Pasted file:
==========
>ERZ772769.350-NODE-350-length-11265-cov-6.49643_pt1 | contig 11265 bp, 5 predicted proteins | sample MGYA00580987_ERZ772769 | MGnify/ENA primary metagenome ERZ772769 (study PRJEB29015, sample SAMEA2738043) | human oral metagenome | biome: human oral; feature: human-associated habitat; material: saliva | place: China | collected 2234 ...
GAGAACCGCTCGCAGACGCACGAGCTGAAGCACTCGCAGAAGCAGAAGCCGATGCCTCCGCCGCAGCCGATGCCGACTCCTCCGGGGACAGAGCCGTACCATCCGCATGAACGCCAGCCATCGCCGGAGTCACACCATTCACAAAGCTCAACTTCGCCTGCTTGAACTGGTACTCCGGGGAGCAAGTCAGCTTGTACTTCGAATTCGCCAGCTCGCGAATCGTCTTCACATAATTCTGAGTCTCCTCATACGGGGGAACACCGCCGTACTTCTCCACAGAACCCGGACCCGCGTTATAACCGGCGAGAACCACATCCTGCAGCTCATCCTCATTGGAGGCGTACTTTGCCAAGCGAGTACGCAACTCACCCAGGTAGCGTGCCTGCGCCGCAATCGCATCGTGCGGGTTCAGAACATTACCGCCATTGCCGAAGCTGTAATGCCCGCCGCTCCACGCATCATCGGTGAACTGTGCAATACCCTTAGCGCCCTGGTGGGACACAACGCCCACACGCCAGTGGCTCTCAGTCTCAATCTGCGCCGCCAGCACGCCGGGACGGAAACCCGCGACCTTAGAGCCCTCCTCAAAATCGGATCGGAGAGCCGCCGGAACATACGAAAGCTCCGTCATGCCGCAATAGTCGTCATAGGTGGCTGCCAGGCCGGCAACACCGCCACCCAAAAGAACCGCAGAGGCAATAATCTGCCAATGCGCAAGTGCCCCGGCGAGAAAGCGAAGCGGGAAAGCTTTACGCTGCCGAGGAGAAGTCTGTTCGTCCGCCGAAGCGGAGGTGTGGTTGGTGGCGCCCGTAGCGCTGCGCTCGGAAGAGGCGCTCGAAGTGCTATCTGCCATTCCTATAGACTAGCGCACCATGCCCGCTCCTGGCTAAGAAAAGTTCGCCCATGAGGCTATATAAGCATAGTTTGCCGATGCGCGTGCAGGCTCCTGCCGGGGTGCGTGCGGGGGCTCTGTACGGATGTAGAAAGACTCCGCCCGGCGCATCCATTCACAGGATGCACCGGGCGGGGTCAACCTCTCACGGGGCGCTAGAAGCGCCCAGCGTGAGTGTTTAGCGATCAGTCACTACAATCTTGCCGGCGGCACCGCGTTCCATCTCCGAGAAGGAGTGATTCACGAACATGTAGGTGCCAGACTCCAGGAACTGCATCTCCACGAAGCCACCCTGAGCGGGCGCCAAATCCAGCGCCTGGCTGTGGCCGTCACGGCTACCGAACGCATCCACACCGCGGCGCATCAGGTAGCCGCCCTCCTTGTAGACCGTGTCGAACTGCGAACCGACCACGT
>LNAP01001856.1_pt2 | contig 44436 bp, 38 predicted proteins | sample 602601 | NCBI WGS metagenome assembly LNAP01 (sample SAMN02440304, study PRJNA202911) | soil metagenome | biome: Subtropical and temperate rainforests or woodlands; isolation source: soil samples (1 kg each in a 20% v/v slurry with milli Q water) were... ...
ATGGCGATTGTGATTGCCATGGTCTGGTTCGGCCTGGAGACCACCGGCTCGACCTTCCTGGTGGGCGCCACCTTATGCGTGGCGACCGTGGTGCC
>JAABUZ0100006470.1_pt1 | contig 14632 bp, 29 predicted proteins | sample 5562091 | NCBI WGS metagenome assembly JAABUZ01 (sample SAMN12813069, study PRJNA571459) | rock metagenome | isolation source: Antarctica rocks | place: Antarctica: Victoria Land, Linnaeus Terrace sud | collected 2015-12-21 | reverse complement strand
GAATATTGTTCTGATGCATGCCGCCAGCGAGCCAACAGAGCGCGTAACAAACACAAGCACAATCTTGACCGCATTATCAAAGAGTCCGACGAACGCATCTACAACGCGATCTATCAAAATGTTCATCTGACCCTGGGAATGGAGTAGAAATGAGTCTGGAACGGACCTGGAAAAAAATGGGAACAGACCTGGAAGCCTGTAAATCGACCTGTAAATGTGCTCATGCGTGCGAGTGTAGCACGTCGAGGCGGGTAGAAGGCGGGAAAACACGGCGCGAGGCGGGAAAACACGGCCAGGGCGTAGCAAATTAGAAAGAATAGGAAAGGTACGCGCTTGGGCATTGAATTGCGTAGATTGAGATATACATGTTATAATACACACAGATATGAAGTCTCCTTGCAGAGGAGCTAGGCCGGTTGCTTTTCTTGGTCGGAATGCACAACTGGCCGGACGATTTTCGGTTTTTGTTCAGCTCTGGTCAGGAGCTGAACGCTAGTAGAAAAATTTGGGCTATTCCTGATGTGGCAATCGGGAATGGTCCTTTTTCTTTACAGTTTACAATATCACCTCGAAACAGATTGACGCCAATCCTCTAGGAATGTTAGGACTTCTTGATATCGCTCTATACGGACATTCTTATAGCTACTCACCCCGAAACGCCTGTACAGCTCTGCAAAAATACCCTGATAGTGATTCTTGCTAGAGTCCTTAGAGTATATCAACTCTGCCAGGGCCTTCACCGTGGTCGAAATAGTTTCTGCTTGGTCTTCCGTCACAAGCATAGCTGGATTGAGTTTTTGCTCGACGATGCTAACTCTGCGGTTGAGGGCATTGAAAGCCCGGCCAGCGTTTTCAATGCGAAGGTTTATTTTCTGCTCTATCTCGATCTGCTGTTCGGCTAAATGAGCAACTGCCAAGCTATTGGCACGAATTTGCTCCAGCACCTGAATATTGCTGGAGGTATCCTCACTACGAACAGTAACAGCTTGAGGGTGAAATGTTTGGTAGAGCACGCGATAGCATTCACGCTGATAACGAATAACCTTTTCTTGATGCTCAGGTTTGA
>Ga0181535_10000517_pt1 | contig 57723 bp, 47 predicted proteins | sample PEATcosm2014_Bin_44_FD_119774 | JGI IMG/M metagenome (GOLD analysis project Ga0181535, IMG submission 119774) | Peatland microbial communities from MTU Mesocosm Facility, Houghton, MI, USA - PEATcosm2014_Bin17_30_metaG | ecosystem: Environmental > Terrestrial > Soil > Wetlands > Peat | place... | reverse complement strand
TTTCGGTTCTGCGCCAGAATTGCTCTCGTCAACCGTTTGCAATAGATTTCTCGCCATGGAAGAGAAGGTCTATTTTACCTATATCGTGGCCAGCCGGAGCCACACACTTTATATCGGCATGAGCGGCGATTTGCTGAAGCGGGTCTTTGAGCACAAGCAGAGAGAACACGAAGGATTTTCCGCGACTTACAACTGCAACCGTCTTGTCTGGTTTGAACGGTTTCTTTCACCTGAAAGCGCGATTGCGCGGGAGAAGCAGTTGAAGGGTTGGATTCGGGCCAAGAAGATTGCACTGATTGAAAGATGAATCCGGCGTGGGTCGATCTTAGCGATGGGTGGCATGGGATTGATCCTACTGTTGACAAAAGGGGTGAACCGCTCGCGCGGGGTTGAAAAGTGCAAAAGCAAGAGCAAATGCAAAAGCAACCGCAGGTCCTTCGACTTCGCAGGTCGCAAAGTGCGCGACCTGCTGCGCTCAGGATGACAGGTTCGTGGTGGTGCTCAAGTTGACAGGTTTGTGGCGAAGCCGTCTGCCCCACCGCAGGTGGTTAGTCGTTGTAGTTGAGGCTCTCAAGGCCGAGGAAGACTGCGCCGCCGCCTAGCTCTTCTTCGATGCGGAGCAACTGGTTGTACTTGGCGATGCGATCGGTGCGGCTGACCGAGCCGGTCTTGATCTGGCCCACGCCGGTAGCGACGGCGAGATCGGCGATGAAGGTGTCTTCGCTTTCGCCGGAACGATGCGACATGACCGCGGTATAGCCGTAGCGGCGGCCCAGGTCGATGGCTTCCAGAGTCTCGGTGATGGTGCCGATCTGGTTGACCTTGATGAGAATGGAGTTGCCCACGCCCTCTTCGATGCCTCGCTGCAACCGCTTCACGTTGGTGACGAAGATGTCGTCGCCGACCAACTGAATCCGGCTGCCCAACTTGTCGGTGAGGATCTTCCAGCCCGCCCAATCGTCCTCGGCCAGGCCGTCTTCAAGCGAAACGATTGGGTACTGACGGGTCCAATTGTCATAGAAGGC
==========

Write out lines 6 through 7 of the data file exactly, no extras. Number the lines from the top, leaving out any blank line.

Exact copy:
GAATATTGTTCTGATGCATGCCGCCAGCGAGCCAACAGAGCGCGTAACAAACACAAGCACAATCTTGACCGCATTATCAAAGAGTCCGACGAACGCATCTACAACGCGATCTATCAAAATGTTCATCTGACCCTGGGAATGGAGTAGAAATGAGTCTGGAACGGACCTGGAAAAAAATGGGAACAGACCTGGAAGCCTGTAAATCGACCTGTAAATGTGCTCATGCGTGCGAGTGTAGCACGTCGAGGCGGGTAGAAGGCGGGAAAACACGGCGCGAGGCGGGAAAACACGGCCAGGGCGTAGCAAATTAGAAAGAATAGGAAAGGTACGCGCTTGGGCATTGAATTGCGTAGATTGAGATATACATGTTATAATACACACAGATATGAAGTCTCCTTGCAGAGGAGCTAGGCCGGTTGCTTTTCTTGGTCGGAATGCACAACTGGCCGGACGATTTTCGGTTTTTGTTCAGCTCTGGTCAGGAGCTGAACGCTAGTAGAAAAATTTGGGCTATTCCTGATGTGGCAATCGGGAATGGTCCTTTTTCTTTACAGTTTACAATATCACCTCGAAACAGATTGACGCCAATCCTCTAGGAATGTTAGGACTTCTTGATATCGCTCTATACGGACATTCTTATAGCTACTCACCCCGAAACGCCTGTACAGCTCTGCAAAAATACCCTGATAGTGATTCTTGCTAGAGTCCTTAGAGTATATCAACTCTGCCAGGGCCTTCACCGTGGTCGAAATAGTTTCTGCTTGGTCTTCCGTCACAAGCATAGCTGGATTGAGTTTTTGCTCGACGATGCTAACTCTGCGGTTGAGGGCATTGAAAGCCCGGCCAGCGTTTTCAATGCGAAGGTTTATTTTCTGCTCTATCTCGATCTGCTGTTCGGCTAAATGAGCAACTGCCAAGCTATTGGCACGAATTTGCTCCAGCACCTGAATATTGCTGGAGGTATCCTCACTACGAACAGTAACAGCTTGAGGGTGAAATGTTTGGTAGAGCACGCGATAGCATTCACGCTGATAACGAATAACCTTTTCTTGATGCTCAGGTTTGA
>Ga0181535_10000517_pt1 | contig 57723 bp, 47 predicted proteins | sample PEATcosm2014_Bin_44_FD_119774 | JGI IMG/M metagenome (GOLD analysis project Ga0181535, IMG submission 119774) | Peatland microbial communities from MTU Mesocosm Facility, Houghton, MI, USA - PEATcosm2014_Bin17_30_metaG | ecosystem: Environmental > Terrestrial > Soil > Wetlands > Peat | place... | reverse complement strand